Deanna Gates, assistant professor of Movement Science, was recently awarded a Department of Defense grant. It is for nearly $500,000 over two years.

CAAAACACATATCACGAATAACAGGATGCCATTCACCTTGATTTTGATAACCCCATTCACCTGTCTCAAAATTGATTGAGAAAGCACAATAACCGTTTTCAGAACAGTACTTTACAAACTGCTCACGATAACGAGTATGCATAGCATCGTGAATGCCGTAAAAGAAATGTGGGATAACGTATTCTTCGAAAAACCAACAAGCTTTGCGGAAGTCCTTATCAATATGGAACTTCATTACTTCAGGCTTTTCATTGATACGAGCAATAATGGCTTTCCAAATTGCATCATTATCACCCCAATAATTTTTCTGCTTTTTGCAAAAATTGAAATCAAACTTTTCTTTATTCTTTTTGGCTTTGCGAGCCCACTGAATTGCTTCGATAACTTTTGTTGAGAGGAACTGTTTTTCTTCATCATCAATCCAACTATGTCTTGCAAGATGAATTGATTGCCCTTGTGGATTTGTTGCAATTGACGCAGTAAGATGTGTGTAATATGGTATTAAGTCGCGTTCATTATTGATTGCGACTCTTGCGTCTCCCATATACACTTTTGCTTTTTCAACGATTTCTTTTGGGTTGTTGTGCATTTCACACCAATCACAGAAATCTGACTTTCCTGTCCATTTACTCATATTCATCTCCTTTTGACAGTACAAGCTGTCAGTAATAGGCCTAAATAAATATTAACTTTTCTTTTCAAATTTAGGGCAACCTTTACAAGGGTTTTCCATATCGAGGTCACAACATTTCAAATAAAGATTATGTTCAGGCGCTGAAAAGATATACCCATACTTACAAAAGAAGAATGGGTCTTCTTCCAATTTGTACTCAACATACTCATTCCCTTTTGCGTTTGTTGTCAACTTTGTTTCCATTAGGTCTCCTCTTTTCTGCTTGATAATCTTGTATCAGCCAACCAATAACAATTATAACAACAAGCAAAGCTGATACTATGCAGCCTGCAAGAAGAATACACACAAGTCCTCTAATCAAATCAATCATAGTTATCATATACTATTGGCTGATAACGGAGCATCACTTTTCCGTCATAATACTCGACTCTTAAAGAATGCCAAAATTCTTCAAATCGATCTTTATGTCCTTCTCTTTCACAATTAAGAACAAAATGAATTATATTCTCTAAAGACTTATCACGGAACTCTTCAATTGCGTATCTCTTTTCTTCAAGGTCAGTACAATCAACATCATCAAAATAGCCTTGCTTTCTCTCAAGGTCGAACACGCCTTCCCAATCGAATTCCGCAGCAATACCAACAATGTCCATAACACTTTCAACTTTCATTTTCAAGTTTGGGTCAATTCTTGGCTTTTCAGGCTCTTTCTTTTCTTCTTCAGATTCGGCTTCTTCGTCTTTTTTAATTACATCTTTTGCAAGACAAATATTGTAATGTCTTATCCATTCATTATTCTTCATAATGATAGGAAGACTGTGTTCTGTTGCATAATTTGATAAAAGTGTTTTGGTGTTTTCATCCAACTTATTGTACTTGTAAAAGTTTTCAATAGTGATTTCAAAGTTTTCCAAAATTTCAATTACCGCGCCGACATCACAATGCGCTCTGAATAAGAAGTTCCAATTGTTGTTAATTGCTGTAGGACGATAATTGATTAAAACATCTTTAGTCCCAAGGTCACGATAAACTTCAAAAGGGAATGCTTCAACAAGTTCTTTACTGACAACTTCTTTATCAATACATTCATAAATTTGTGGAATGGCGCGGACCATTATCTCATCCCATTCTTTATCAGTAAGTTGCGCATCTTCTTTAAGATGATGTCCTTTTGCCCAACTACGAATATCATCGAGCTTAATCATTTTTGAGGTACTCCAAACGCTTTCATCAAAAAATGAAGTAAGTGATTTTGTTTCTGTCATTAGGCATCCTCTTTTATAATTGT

Abstract: Currently, there are 1.6 million people in the U.S. living with limb loss. With a prosthetic device, many of these individuals can remain physically active, but most do not achieve medically recommended physical activity standards and are therefore at a greater risk of cardiovascular disease. It is thought that individuals with amputation walk less because it is more energetically costly for them to do so. Recent advances in robotic prosthetic technology may alleviate some of these costs. In particular, several active ankle-foot systems are being designed to provide external power during the push-off phase of gait. These devices have not yet been critically evaluated to determine their effectiveness during extended walking. Although the devices provide mechanical power, it is not clear whether the user effectively incorporates that power to reduce biological muscle requirements. We propose to evaluate the efficacy of a powered lower limb prosthesis by studying twelve individuals with unilateral below-knee (transtibial) amputation. They will walk for an extended period while wearing their conventional passive elastic prosthesis and then wear a commercially available powered prosthesis. Aim 1 will determine if adding external ankle power reduces compensatory muscle activity during walking. Aim 2 will determine if adding external ankle power delays the onset of muscle fatigue during an extended bout of walking. Aim 3 will determine if, by wearing an externally powered prosthesis, people will increase their overall physical activity level, reintegrate into their communities, and/or see improvement in their quality of life. The outcomes of this study will provide much needed insight into the effectiveness of such devices in people with transtibial amputation. The results will also help to make future recommendations for clinicians who choose which device to provide a patient, funding agencies, such as Medicare, who decide what devices are covered, and those who design prosthetic technology.